Crunch time for the digital entertainment industrySteve Hamm
The blowup over Sony BMG's XCP digital-rights management software shows how the entertainment industry needs to wise up to technology pitfalls as the world increasingly goes digital. Entertainment companies aren't software companies, but, in essence, they're distributing software. And that's especially apt when they load DRM software on CDs and DVDs. This puts them in an awkward position. As product companies shipping music on CDs and movies on DVDs, they're accustomed to the idea of offering recalls on faulty products. But, in the software world, faulty products are patched, not replaced. Sony distributed a patch for XCP, but, in addition, it offered to replace nearly 5 million copies of 52 music CDs it had distributed with the flawed DRM software. If that becomes the new standard for the entertainment industry in situations like this, an industry already seriously wounded by illegal copying will be spilling even more blood.
Is it fair? Probably not. After all, Microsoft doesn't replace copies of Windows or Office if vulnerabilities in the code are exploited by virus writers. And some of these things have a lot more impact than Sony's glitch--which didn't result in a big virus outbreak.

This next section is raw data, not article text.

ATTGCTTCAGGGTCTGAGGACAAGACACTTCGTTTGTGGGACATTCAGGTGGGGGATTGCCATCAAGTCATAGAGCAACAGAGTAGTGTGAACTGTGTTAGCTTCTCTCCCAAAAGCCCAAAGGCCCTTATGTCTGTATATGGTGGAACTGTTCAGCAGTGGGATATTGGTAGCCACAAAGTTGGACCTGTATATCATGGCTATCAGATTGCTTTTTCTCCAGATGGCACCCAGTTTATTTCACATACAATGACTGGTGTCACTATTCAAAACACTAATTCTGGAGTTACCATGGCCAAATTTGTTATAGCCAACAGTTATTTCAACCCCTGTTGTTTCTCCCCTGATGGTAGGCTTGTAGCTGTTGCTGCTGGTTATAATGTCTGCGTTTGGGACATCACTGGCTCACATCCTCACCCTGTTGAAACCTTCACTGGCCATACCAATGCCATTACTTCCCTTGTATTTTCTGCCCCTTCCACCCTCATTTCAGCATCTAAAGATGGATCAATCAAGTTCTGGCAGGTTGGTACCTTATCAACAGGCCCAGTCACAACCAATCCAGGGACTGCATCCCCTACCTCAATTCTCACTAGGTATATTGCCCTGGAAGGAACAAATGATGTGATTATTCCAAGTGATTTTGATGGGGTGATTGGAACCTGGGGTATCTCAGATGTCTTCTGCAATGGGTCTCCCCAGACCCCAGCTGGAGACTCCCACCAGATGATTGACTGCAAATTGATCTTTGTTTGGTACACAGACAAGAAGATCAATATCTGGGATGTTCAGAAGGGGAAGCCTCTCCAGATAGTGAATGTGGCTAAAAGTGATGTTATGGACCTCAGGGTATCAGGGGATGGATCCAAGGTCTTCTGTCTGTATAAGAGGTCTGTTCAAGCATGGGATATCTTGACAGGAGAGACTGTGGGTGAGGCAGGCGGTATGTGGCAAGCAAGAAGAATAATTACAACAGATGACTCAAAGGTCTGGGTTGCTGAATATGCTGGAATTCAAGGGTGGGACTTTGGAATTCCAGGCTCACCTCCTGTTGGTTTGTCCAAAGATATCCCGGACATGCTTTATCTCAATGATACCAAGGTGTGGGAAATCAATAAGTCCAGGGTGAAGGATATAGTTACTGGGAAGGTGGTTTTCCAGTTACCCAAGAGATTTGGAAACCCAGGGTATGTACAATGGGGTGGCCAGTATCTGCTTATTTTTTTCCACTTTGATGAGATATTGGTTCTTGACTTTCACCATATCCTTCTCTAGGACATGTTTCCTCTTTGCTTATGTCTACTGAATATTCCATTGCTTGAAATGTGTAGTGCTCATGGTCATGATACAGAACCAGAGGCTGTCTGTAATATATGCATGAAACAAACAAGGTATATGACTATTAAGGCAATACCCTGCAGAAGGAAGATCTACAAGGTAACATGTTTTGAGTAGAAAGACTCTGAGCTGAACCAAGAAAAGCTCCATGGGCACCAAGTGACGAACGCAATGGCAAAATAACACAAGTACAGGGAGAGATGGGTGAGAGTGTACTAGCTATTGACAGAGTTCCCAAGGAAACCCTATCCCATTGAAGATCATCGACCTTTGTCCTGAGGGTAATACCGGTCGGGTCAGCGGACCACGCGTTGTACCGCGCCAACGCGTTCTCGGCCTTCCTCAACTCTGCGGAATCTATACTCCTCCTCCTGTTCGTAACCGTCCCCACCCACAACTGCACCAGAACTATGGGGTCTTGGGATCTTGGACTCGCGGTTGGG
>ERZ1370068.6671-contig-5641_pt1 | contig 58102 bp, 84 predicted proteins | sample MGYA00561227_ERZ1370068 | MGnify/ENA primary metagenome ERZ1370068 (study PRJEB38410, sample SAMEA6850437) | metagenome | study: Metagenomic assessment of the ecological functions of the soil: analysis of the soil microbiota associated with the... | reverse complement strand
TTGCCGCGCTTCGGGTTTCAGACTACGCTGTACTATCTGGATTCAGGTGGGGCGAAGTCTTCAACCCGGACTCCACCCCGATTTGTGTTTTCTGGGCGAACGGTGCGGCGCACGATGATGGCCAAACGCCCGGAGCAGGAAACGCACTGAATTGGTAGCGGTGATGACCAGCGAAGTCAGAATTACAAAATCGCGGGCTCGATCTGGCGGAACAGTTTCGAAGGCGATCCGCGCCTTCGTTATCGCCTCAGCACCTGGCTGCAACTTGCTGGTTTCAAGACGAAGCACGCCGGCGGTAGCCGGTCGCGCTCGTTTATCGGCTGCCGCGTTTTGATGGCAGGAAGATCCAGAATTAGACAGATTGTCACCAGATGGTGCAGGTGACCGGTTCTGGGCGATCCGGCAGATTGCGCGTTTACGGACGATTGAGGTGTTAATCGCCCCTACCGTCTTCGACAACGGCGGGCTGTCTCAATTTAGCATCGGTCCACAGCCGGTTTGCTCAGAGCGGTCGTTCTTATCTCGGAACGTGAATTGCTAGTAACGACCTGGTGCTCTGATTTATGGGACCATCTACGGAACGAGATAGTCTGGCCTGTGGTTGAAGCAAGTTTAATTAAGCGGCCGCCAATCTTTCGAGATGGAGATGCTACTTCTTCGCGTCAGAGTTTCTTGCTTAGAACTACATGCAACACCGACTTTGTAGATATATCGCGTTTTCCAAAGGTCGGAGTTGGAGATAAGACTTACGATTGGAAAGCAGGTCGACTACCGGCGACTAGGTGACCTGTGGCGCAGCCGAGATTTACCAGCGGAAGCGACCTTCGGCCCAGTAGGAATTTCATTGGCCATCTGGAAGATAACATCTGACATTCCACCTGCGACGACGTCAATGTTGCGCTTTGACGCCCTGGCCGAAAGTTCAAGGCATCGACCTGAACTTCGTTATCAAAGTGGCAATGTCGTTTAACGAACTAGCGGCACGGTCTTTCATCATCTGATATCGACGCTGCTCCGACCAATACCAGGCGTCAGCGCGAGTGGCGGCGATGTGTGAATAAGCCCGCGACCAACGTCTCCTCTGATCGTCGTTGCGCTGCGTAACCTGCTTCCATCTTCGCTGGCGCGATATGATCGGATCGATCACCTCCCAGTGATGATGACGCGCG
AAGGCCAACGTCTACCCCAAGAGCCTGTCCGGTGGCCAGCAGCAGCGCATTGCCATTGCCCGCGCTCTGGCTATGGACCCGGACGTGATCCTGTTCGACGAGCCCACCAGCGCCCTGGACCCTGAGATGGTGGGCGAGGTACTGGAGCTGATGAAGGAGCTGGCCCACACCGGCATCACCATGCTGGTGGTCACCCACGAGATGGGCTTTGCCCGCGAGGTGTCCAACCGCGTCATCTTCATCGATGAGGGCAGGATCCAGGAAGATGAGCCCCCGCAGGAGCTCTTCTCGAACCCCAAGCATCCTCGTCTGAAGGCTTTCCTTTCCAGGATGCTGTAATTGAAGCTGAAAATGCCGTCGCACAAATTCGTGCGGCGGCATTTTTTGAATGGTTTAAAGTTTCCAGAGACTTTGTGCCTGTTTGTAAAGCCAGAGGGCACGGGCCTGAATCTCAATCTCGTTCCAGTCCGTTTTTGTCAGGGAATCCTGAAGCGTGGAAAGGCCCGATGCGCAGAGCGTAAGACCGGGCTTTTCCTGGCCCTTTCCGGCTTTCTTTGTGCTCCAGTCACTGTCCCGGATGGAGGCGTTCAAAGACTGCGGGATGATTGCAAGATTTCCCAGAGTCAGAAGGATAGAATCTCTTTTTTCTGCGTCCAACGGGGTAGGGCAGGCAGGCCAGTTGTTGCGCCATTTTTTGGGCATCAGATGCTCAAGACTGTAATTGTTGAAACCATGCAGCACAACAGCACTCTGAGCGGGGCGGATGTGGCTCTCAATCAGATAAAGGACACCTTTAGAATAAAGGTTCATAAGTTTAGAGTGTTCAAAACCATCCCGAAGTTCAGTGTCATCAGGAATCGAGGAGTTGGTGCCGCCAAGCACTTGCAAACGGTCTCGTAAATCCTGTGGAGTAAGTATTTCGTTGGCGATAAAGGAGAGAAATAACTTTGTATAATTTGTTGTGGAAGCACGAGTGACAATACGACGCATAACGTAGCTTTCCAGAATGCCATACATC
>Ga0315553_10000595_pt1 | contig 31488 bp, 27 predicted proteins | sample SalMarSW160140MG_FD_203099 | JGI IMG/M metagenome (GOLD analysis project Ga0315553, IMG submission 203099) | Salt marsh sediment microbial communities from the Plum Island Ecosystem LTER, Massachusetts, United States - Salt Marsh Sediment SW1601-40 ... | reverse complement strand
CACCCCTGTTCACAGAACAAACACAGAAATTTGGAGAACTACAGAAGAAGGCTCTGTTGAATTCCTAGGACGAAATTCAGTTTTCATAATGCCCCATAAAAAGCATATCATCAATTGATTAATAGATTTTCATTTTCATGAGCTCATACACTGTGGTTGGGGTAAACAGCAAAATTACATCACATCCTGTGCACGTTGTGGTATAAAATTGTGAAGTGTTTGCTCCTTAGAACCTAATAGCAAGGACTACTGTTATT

Take the Sober worm. It has been in circulation since late 2003, and, this month won the dubious distinction of being the most widely distributed piece of malware. It hijacks Windows-based computers and forces them to send out spam e-mails that overwhelm servers and networks. At its peak this month, the Sober-Z variant accounted for one in every 13 e-mails sent. Imagine the financial blow to Microsoft if it had to replace all the software products that Sober-Z exploits.
Sony BMG, under extreme pressure to do the right thing, did the right thing. Now we'll see if replacing CDs and DVDs, rather than just patching them, becomes the must-do response for the digital entertainment industry.